Religium!

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Re: Religium!

Post by Edward Fox » Thu May 16, 2013 11:41 am

uatg wrote:
Why shouldn't it be neutral? In order to be universally applicable, the framework must consist of applying the natural onto the artificial. The scientific method (in my opinion - I know you disagree on this) is closely related to that as it tries to define something lose from anything artificial - BUT - I also want to keep science away from ethics, as the former (again, in my opinion!) doesn't need a reference to the transcendent/supernatural as ethics eventually has to 'consult' it in one way or the other (through a religious or non-religious construct). So the ethical framework I would like to define should be completely lose from any historic or cultural product but also from science. This does not have to lead to the philosophies that you mentioned. In fact I don't like to refer to existing definitions when I am defining my framework because it should be grounded onto something natural and thus not yet 'transformed' by former human interpretation.
I am not opposed to neutrality. My point is that insistence on neutrality beyond a certain point is a fool's errand. My point is that all systems created by man must, necessarily, exist within a cultural and historical framework. They must be "transformed" to use your words in order to be understood. In a sense the essence of the good, the true and the beautiful (to use Greek philosophic terminology) is closed to mankind and we must interpret and instantiate these truths. (Think the forms if you are familiar with Plato and Aristotle.)

Let me give an example.

2+2 = 4 Unless you are a solipsist or an extreme skeptic, which I assume you are not, this statement should be completely uncontroversial. My point is that even math, what is regarded as the pure, "universal language" must exist within historical and cultural constraints.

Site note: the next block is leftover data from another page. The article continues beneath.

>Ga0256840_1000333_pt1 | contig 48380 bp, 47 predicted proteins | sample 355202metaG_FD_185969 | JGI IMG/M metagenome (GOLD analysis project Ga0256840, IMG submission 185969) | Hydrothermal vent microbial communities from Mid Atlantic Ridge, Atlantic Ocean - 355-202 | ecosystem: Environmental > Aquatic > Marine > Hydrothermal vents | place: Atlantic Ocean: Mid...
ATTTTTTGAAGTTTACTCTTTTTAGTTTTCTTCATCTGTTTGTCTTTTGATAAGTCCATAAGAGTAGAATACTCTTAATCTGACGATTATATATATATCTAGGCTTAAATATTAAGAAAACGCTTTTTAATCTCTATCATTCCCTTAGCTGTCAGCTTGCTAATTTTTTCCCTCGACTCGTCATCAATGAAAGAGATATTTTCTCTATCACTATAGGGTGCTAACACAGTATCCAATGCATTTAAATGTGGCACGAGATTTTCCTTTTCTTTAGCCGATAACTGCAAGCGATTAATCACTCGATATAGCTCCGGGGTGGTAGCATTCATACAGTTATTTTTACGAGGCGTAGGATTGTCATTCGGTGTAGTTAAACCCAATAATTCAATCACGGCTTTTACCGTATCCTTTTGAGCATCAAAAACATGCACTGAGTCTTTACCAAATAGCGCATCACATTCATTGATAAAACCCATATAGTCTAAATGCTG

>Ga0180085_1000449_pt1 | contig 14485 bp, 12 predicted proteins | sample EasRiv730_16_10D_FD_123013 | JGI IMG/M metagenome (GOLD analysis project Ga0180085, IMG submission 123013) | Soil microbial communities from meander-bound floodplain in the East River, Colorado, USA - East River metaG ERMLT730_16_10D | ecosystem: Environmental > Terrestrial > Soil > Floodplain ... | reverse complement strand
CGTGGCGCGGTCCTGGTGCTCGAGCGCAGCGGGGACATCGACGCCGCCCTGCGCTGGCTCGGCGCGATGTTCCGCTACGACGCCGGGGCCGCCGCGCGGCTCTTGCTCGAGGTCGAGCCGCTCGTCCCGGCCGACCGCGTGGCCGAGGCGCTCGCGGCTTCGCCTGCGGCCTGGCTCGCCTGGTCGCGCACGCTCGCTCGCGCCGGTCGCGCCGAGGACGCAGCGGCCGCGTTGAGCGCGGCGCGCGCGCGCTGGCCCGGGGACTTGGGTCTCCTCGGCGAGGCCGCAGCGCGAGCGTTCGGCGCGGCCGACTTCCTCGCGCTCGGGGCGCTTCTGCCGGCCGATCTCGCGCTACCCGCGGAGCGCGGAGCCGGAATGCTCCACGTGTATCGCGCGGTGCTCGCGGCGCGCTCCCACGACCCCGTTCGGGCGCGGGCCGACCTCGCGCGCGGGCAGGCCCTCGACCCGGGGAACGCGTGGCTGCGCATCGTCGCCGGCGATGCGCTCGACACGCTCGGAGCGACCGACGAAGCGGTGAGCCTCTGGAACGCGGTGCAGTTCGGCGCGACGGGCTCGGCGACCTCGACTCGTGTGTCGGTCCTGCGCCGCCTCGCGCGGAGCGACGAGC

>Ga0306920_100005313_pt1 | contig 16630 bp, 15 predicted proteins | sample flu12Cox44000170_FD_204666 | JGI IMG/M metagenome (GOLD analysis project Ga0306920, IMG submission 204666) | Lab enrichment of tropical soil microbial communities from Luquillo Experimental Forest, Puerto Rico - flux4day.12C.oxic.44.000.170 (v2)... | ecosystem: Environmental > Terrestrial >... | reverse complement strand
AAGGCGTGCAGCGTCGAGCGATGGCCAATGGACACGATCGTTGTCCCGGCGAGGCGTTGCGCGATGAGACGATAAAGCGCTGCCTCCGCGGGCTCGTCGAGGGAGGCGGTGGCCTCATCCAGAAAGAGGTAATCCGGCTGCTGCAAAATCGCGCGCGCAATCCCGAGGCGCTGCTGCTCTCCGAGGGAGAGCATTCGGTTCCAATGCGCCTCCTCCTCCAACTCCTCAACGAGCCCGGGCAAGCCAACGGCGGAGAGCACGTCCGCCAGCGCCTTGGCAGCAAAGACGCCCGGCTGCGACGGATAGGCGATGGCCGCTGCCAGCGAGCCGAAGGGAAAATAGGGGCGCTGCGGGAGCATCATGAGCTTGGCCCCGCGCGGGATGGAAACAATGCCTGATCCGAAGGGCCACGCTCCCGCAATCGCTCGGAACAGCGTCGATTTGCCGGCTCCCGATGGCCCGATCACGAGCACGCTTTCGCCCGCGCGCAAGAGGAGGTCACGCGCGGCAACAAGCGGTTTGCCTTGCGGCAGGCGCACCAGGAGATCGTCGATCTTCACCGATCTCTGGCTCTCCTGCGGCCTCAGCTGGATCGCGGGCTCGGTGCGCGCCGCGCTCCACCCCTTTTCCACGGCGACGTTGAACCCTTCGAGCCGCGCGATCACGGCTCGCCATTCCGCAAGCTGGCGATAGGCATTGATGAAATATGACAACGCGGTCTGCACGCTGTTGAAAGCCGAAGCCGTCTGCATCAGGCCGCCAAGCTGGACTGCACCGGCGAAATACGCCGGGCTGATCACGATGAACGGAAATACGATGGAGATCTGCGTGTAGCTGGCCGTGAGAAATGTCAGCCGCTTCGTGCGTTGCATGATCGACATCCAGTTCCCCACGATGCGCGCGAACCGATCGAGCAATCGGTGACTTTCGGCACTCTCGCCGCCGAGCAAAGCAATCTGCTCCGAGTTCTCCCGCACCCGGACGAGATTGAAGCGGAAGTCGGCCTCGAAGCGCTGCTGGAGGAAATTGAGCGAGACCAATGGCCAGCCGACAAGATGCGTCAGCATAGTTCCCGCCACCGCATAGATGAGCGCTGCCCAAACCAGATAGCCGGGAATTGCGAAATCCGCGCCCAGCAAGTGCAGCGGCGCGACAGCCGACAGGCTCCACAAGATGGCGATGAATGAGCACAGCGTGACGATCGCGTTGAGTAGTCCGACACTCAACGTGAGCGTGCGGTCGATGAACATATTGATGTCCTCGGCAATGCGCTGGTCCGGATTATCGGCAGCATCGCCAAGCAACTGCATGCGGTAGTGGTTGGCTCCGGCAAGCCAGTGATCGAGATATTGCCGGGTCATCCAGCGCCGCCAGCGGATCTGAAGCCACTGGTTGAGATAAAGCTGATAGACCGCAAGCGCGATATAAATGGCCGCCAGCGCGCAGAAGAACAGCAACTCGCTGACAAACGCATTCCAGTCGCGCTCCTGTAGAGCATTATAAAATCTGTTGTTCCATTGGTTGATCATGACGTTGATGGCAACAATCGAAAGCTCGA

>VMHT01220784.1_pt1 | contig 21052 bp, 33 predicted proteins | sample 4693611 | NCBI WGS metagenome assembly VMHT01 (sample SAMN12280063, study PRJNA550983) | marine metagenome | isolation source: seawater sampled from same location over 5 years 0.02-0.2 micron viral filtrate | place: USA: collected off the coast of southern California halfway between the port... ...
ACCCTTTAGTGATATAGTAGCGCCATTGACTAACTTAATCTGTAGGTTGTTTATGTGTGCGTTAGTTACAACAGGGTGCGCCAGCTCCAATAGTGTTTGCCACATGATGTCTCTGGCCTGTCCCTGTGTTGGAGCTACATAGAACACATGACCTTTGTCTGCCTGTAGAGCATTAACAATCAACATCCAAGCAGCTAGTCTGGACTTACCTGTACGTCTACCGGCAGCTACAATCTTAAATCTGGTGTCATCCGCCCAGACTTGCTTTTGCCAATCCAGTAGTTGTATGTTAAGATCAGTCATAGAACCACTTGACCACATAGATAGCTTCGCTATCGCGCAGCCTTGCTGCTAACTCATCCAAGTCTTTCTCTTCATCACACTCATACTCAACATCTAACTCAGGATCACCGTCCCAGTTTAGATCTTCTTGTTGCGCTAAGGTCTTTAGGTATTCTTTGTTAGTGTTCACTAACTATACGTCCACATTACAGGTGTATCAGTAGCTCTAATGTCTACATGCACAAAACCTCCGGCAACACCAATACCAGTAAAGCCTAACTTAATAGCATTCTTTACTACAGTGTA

2+2 = 4 This exhibits a number of characteristics. The numerals were borrowed from ancient India and the symbols were developed in medieval Europe. The result can be expressed as either 4, IIII, IV, 100 (binary). The essence or form of "four" must be expressed using symbols. Likewise it is impossible to imagine "four" in its essence in our minds. We use either a symbol or four of something in particular. Four lines, four dots. Likewise "four" does not exist in the real world. There must be four of something instantiated, four apples, four cars. (The same can be said of other phenomena such as colors.)

Also, our system is base ten. If I say to you 13641 x 10 = 136410 you know instantly that this is true. In our system any number multiplied by "ten" (10) is made one order of magnitude larger. If I say 13641 x 6 = 81856 you will have to take my word for it or check the answer yourself. (The real answer is 81846 but I imagine you did not catch that.)

What I am illustrating here is that even mathematics has heavy cultural biases. We work with numerals and orders of magnitude which make calculations easy but distort our perception of size (to a degree). Base ten is rather anthropomorphic (ten fingers). Why not work in binary? Practically this would be very difficult. What is
327/3 = 109 in binary? It would be a mess. Conceiving of higher bases is difficult for not math majors. I simply cannot wrap my mind around hexadecimal.